Rebecca Hall’s Astounding Efforts Can’t Bring New Life to Resurrection

It’s difficult to know if Resurrection is defined by its protagonist Margaret’s (Rebecca Hall) trauma or merely as obsessed as she herself becomes. A woman devoted to her carefully disciplined life and her teenage daughter Abbie (Grace Kaufman), whom she’s raised on her own with little knowledge or interest in who fathered her, clearly Margaret has nowhere to go but to pieces.

So when David (Tim Roth), a man from Margaret’s horrifically traumatic past, shows up, everything she’s built comes tumbling down around her. Like many a flawed execution of an idea that’s great as a screenplay, none of it would work without Rebecca Hall’s glorious, committedly unhinged performance.

Because Margaret hasn’t been #MeToo’ed as much as RKelly’ed, with David once functioning in her life as a kind of one-man cult who sought to control her body, thoughts, and actions, resulting in the death, or more accurately, the murder of the infant son she birthed on their bed. When Margaret does relate the complete story, it has more in common with folk tales where children of all ages meet truly grotesque fates at the hands of sadistic witches and ogres than any hashtag.

Ancient History

And Resurrection almost seems to want to match her background and become as extreme as the trauma Margaret endured, posing the kinds of questions that the movie never meant us to consider. The kind that asks if it takes so much grotesquerie for filmmakers such as writer-director Andrew Semans to truly empathize with female trauma.

Or maybe who empathizes with Margaret is the real question. Although she has cut herself off from the people around her to the extent that photos of her daughter, which are sans any other faces, on her family wall represent the full extent of whom she’s allowed into her inner circle, Margaret is clearly willing to unlatch the gate enough to be a real mentor to the younger women in her office and assist them in standing up to the toxic men in their own lives.

Actions such as this tend to build on themselves and coalesce into a support network even for someone as withholding as Margaret, but Resurrection doesn’t seem to comprehend this, let alone acknowledge it. When Margaret reveals her backstory to one of her mentees, the young Gwyn (Angela Wong Carbone), she is innocent and ill-equipped to a nearly pathological degree in her inability to even comprehend Margaret’s past, to say nothing of actually assisting her at any point.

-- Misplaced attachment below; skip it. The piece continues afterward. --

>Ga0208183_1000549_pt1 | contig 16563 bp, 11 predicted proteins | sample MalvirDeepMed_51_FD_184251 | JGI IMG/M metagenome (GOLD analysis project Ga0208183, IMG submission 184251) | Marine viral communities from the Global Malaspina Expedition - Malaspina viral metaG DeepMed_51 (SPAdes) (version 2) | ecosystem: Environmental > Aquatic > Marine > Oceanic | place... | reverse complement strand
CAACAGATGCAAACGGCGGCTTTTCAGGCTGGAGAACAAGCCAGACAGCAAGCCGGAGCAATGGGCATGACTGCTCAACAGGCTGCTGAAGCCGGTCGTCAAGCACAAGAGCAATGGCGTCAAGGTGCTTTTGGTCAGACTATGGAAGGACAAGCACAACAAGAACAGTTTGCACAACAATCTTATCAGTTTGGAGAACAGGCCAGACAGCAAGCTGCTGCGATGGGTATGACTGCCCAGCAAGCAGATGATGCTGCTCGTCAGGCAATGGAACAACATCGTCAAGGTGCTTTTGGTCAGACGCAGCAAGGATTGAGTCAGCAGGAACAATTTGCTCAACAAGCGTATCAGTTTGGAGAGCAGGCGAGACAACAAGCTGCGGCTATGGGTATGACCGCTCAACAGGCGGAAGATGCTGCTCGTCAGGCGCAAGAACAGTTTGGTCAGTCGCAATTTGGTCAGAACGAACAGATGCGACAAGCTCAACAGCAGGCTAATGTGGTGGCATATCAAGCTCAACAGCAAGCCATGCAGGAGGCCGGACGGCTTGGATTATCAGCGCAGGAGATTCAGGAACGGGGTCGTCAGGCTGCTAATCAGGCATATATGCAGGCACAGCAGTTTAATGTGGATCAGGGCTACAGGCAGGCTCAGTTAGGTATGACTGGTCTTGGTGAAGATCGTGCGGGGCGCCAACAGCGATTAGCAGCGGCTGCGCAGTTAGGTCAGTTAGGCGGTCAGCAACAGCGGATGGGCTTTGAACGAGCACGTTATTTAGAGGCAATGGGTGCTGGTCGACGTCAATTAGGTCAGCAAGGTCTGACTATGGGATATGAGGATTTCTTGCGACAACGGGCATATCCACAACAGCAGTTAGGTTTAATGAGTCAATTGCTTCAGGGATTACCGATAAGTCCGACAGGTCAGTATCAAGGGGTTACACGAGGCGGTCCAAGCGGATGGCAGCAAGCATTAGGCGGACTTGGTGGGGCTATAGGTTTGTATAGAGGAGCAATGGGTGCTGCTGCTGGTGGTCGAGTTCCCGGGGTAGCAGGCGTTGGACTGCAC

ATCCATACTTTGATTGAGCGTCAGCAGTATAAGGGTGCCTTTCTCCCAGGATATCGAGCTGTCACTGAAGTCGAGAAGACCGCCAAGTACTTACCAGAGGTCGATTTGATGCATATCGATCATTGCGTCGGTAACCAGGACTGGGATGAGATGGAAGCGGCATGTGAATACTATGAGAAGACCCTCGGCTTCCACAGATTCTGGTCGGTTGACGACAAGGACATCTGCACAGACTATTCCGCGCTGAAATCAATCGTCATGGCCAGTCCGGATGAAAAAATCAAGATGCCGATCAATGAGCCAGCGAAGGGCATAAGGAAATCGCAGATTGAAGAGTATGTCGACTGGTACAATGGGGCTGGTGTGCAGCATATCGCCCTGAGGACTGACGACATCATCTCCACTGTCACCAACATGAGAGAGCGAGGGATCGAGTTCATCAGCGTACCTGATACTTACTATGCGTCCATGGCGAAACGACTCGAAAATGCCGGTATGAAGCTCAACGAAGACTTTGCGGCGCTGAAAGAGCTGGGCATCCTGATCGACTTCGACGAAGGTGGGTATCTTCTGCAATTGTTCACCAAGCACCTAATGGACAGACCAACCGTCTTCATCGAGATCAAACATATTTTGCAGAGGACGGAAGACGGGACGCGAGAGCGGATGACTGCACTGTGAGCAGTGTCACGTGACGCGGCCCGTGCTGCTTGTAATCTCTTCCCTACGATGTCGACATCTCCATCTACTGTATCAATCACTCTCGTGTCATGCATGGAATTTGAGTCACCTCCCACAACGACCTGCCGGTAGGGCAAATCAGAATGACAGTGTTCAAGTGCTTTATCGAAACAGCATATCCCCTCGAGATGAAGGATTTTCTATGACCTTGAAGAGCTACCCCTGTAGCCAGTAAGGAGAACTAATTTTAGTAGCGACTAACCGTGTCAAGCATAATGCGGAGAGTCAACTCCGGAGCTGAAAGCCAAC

The only people who make an attempt are her daughter, whose lack of knowledge of her mother’s past is at least understandable, and her married lover Peter (Michael Esper), the only adult who endeavors to intervene in Margaret’s life for the better. It’s an attempt at restraint in all the wrong ways, with Semans unable to imagine a loving community that could grow around the broken woman he clearly views Margaret as. But in spite of her efforts to close herself off, it’s far more unrealistic for Margaret to be so friendless given how much time and attention she’s devoted to quietly empowering other women in her office.

Broken Situation

Instead, Semans immerses us in Margaret’s fractured mental state to a degree that the only surprise can come from the extremes she takes it to, which leaves the film unable to reckon with the very real power imbalances that would create this situation in the first place. By that time there are few questions left about just how David reappeared in Margaret’s life, only a question of just where it’s left her, which is left an open question to an insulting degree.

In the movie’s eyes, David can only regain a foothold in Margaret’s world and mind by appropriating female power, namely the ability to not only birth but potentially withhold life, a view of motherhood that leaves no room for the complexity of the modern experience. All that remains is the singular devotion that women are pressured into feeling despite numerous and very vocal stories of ambivalence and even regret, which tend to allow space for women to simultaneously and sincerely express their very deep love for their children.

No doubt Resurrection also sincerely believes in its attempt at advocacy, but the exploitation is what lasts, especially in the movie’s third act, which culminates in a climactic bloody fever dream that distastefully reeks of an even more regressive view of birth and maternity rather than a lingering sense of tragedy.

If Semans had at least included a female co-writer, perhaps the weight of the movie wouldn’t fall entirely on Hall’s very capable shoulders. As it is, anyone with an appetite for a depiction of the horrors of sexism are better off viewing Watcher, a movie written and directed by a woman which feasibly depicts how another woman’s life can deteriorate into a living hell at the hands of a man who (for the most part) barely lays a hand on her.

Rating: 5/10 SPECS

Resurrection is playing at selected theaters and will begin streaming on Shudder in October 2022. Follow us here for the latest movies in theater now.

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Featured Image Courtesy of Sundance Institute.


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Andrea Thompson is a writer, editor, and film critic who is also the founder and director of the Film Girl Film Festival.

She is a member of the Chicago Indie Critics and runs her own site, A Reel Of One's Own, and has written for RogerEbert.com, The Spool, The Mary Sue, Inverse, and The Chicago Reader. She has no intention of becoming any less obsessed with cinema, comics, or nerdom in general.